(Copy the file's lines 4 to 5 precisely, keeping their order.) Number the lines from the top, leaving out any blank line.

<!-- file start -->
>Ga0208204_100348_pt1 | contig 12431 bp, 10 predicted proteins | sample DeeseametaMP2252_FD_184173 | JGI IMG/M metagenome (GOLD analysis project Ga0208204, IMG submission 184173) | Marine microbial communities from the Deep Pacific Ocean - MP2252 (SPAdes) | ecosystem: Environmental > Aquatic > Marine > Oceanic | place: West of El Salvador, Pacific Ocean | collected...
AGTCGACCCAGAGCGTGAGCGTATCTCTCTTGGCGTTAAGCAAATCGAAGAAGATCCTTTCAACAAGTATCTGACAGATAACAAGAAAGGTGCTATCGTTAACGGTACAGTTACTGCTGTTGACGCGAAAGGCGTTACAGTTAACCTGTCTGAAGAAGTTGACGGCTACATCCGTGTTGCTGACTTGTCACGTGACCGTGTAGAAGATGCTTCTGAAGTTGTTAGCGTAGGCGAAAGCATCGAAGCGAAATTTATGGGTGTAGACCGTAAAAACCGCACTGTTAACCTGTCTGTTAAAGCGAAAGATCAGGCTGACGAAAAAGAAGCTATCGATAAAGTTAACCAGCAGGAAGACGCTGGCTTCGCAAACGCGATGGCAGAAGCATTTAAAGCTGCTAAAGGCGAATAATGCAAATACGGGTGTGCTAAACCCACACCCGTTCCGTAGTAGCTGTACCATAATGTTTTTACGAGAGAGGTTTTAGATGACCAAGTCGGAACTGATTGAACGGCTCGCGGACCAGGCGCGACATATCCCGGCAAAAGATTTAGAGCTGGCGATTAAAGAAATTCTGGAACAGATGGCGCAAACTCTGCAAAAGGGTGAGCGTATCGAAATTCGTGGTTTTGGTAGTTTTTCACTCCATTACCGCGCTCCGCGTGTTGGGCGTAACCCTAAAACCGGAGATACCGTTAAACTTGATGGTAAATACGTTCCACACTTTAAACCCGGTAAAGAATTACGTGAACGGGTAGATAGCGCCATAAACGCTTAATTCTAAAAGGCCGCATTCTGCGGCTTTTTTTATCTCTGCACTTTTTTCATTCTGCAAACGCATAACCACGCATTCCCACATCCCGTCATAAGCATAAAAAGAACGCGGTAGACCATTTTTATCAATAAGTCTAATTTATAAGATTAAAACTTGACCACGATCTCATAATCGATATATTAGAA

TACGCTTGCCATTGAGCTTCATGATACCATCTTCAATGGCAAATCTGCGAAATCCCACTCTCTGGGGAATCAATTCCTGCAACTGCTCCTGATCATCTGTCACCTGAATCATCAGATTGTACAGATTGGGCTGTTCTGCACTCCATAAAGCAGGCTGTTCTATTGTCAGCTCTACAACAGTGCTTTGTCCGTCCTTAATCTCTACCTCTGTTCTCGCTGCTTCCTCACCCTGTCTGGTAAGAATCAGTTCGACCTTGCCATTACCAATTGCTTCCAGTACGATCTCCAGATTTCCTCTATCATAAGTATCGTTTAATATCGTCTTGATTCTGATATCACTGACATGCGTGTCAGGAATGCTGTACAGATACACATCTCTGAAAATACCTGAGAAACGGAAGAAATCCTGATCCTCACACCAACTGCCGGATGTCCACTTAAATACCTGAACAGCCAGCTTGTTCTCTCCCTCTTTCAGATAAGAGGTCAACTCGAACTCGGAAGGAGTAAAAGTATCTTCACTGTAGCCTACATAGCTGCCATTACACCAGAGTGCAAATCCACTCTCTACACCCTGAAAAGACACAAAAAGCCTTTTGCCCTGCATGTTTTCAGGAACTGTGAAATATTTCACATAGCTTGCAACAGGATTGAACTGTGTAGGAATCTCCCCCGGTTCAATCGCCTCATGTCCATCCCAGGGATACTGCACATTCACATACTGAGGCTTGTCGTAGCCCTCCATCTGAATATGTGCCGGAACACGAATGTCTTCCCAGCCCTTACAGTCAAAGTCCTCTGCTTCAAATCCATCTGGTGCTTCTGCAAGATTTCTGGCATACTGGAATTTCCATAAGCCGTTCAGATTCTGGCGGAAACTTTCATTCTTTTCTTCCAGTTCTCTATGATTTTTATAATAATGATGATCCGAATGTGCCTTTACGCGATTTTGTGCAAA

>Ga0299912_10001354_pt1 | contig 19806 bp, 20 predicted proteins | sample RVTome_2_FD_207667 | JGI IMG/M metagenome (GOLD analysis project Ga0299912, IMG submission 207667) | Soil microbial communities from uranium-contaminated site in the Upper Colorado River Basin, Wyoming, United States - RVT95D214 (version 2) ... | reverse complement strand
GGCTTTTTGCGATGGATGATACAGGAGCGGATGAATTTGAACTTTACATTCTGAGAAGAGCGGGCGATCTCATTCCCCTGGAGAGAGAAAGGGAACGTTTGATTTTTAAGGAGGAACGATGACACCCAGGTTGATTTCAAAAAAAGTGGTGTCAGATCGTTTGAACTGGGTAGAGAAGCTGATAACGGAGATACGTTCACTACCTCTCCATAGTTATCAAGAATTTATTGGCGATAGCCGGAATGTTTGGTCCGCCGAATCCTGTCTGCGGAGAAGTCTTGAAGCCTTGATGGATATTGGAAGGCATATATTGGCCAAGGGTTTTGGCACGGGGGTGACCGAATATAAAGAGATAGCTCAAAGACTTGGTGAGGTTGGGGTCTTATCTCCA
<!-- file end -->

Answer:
>Ga0299912_10001354_pt1 | contig 19806 bp, 20 predicted proteins | sample RVTome_2_FD_207667 | JGI IMG/M metagenome (GOLD analysis project Ga0299912, IMG submission 207667) | Soil microbial communities from uranium-contaminated site in the Upper Colorado River Basin, Wyoming, United States - RVT95D214 (version 2) ... | reverse complement strand
GGCTTTTTGCGATGGATGATACAGGAGCGGATGAATTTGAACTTTACATTCTGAGAAGAGCGGGCGATCTCATTCCCCTGGAGAGAGAAAGGGAACGTTTGATTTTTAAGGAGGAACGATGACACCCAGGTTGATTTCAAAAAAAGTGGTGTCAGATCGTTTGAACTGGGTAGAGAAGCTGATAACGGAGATACGTTCACTACCTCTCCATAGTTATCAAGAATTTATTGGCGATAGCCGGAATGTTTGGTCCGCCGAATCCTGTCTGCGGAGAAGTCTTGAAGCCTTGATGGATATTGGAAGGCATATATTGGCCAAGGGTTTTGGCACGGGGGTGACCGAATATAAAGAGATAGCTCAAAGACTTGGTGAGGTTGGGGTCTTATCTCCA